What will the stock market do tomorrow?

You probably found this article because you searched online for some variation of the headline. That’s not a bad place to start, so good job. A basic Google search offers about as much insight into the stock market’s future movements as supposedly sophisticated number crunching.

The thing is, if I knew the answer to the question in the headline, I wouldn’t make my living as a journalist. Such clairvoyance would make me very rich indeed.

If you are looking to make money in the markets, you should familiarize yourself with what economists call the efficient market hypothesis. Although there are plenty of ways to judge whether stocks seem under- or overvalued, this theory holds that prices always reflect all available information. Even if you think prices are “wrong,” it is impossible to know when they will correct themselves and settle at “fair value.”

A lot of smart people try to time the market, but very few succeed. The vast majority of actively managed stock funds in the US can’t outperform benchmark indexes (paywall), despite professional managers with years of experience and the whizziest systems money can buy feeding them information. Over long periods of time, it generally pays to avoid the fees charged by fancy fund managers and simply park your money in cheap, broad-based index funds.

Let’s say, for argument’s sake, that you think stocks are overvalued and due for a fall. Even if you’re right, timing the correction is a fool’s errand. You can look for clues, though, in the prices of derivatives on stocks, which are based on how risky investors think the stock market will be in the future.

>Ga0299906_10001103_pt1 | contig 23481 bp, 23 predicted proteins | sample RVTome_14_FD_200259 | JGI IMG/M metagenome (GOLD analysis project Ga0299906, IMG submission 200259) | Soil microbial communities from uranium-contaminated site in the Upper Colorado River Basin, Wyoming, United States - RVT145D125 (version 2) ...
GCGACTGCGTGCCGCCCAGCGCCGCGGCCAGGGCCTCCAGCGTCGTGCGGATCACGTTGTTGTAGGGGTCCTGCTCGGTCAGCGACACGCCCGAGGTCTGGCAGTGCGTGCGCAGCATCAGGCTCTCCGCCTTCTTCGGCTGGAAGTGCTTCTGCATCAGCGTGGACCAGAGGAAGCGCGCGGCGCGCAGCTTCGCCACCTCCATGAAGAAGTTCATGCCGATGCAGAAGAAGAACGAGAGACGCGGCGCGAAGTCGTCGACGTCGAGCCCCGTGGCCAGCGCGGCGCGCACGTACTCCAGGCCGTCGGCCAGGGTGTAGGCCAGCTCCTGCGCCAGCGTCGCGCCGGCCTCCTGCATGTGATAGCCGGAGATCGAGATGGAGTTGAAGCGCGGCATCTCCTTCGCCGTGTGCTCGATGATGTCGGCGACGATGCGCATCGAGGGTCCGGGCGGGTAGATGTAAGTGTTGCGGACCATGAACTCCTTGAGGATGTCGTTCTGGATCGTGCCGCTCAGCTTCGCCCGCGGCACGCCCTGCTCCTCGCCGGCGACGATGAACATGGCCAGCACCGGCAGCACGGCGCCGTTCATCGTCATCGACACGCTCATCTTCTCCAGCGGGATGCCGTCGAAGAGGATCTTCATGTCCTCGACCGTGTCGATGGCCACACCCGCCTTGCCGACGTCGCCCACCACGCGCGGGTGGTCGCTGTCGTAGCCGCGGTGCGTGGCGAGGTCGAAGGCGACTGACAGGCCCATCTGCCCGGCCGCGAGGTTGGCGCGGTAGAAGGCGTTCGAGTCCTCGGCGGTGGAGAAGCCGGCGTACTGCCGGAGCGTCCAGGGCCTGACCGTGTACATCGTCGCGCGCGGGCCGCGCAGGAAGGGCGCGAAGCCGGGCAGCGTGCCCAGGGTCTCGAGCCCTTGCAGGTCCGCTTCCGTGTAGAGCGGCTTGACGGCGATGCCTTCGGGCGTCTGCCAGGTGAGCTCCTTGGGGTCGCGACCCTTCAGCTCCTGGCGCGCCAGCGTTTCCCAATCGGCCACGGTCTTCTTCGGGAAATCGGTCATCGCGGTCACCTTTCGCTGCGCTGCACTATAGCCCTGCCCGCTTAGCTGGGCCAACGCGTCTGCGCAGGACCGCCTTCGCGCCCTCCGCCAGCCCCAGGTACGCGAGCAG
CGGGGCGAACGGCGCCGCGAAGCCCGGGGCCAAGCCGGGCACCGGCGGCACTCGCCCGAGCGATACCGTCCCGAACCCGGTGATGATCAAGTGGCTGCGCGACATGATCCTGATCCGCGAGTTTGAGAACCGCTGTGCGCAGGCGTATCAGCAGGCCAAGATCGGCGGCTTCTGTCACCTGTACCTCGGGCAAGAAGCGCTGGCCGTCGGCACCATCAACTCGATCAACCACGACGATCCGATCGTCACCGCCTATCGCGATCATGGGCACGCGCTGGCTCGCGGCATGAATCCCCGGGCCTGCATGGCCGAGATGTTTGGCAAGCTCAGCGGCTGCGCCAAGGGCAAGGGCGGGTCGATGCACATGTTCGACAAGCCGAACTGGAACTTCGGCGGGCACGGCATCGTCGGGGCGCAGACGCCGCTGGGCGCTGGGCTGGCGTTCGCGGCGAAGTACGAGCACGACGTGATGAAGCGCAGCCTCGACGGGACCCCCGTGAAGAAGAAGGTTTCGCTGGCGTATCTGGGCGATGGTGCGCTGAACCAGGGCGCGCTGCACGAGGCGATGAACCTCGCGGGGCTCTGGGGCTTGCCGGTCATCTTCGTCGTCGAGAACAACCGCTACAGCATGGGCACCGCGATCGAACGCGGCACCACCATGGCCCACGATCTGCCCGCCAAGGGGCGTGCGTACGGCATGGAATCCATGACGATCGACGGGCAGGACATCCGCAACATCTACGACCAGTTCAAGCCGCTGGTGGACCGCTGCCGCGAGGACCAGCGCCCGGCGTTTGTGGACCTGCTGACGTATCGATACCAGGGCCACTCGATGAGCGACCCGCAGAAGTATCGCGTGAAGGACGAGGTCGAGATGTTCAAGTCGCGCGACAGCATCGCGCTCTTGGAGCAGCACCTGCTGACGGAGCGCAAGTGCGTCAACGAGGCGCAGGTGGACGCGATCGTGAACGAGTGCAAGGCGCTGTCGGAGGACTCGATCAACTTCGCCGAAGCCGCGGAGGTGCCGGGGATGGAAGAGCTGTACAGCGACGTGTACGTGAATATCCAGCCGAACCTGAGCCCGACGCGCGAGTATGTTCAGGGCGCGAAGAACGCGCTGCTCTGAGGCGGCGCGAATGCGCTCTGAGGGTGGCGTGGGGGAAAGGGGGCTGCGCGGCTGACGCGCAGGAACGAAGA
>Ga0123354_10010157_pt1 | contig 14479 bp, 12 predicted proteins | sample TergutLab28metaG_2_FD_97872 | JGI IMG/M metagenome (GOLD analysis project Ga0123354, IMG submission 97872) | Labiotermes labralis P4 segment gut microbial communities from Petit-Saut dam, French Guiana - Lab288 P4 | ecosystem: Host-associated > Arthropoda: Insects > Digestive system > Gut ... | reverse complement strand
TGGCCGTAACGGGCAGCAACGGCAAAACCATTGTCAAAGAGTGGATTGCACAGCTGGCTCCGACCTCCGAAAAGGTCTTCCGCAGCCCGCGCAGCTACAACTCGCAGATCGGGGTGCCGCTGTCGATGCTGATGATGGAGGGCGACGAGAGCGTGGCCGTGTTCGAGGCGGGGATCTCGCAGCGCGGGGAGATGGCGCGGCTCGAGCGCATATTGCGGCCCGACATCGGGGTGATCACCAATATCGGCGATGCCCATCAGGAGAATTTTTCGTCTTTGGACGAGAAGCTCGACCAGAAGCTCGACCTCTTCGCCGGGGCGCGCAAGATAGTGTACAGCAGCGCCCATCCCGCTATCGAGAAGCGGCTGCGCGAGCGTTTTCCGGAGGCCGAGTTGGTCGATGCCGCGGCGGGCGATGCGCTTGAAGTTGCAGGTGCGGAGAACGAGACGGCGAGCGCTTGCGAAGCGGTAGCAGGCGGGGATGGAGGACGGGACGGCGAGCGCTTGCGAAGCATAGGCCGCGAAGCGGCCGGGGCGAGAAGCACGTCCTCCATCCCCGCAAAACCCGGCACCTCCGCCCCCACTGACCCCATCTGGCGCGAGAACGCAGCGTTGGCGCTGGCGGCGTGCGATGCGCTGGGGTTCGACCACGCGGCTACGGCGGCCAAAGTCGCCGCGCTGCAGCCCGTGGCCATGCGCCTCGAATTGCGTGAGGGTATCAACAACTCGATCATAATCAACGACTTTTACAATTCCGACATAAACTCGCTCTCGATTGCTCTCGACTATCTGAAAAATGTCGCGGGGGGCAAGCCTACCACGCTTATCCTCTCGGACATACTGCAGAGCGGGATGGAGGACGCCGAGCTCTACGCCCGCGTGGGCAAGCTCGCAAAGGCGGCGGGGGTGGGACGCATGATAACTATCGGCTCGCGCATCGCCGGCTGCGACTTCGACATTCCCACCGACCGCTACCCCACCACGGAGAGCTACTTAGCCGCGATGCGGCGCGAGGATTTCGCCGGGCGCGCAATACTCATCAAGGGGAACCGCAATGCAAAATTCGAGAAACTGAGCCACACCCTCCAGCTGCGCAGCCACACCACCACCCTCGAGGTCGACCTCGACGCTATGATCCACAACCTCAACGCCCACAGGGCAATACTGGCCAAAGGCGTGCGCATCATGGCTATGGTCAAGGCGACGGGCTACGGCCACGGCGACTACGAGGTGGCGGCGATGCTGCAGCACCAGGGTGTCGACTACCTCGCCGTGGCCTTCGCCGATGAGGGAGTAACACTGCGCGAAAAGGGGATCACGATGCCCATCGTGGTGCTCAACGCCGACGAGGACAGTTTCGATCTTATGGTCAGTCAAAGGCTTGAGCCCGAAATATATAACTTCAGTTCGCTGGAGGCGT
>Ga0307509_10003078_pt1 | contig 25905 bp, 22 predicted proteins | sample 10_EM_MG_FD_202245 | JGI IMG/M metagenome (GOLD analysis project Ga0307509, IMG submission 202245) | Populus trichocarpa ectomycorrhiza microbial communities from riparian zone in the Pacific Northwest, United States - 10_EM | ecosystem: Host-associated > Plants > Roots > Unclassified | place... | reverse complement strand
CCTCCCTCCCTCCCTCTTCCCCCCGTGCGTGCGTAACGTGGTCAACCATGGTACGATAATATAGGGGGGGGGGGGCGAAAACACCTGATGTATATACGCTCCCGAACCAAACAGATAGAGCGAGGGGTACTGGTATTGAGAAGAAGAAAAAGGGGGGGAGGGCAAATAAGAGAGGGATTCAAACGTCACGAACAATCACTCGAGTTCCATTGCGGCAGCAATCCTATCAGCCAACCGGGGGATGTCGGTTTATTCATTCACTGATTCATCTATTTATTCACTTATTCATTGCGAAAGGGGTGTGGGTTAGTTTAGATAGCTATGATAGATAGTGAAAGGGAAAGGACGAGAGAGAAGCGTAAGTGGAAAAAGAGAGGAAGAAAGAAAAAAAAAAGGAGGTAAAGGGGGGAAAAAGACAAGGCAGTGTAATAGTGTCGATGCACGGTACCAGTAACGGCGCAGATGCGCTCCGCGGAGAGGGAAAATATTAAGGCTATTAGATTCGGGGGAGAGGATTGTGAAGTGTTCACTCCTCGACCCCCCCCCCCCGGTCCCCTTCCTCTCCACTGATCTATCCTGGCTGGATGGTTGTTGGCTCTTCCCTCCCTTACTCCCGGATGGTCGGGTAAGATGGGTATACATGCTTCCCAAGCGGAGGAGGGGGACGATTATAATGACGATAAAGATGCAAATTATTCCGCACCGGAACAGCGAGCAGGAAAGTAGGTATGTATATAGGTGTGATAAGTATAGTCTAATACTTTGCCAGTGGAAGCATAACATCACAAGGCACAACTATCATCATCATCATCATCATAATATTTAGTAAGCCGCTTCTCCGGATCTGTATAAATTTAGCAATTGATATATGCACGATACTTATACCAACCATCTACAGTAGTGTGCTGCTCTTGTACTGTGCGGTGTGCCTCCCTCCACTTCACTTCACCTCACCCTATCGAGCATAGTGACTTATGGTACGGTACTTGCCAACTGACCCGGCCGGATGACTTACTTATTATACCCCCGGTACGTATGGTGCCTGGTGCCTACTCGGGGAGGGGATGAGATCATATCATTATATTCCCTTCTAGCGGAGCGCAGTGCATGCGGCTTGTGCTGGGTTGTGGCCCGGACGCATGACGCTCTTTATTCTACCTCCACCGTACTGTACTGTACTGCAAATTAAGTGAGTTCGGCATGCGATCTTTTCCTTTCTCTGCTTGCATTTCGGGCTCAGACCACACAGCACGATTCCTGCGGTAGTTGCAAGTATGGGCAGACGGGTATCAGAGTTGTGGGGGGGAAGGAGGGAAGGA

The VIX index tracks the implied volatility of the US stock market, based on SP 500 options. This won’t tell you what the stock market will do tomorrow, but it can give you some indication of the range stocks are expected to move around in (both up and down). But remember that derivative traders don’t know that much more about the future than you do. Often, they base their expectations for volatility on the past, which is not always a good indicator of the future.

If you are hoping for higher returns over the long term, you should stick with index funds, but go for ones that are weighted toward riskier stocks, like small companies or firms in emerging markets. Generally, the riskier a stock is, the more you can expect it to grow over time. But this comes at a price: higher volatility means that there is also a greater chance that your portfolio will be worth less tomorrow than today.

Generally speaking, there is only one way to beat the market, and that’s take on more risk. If this makes you nervous, then the best advice is to invest in broad market index funds, fight the urge to trade, and get on with your life.

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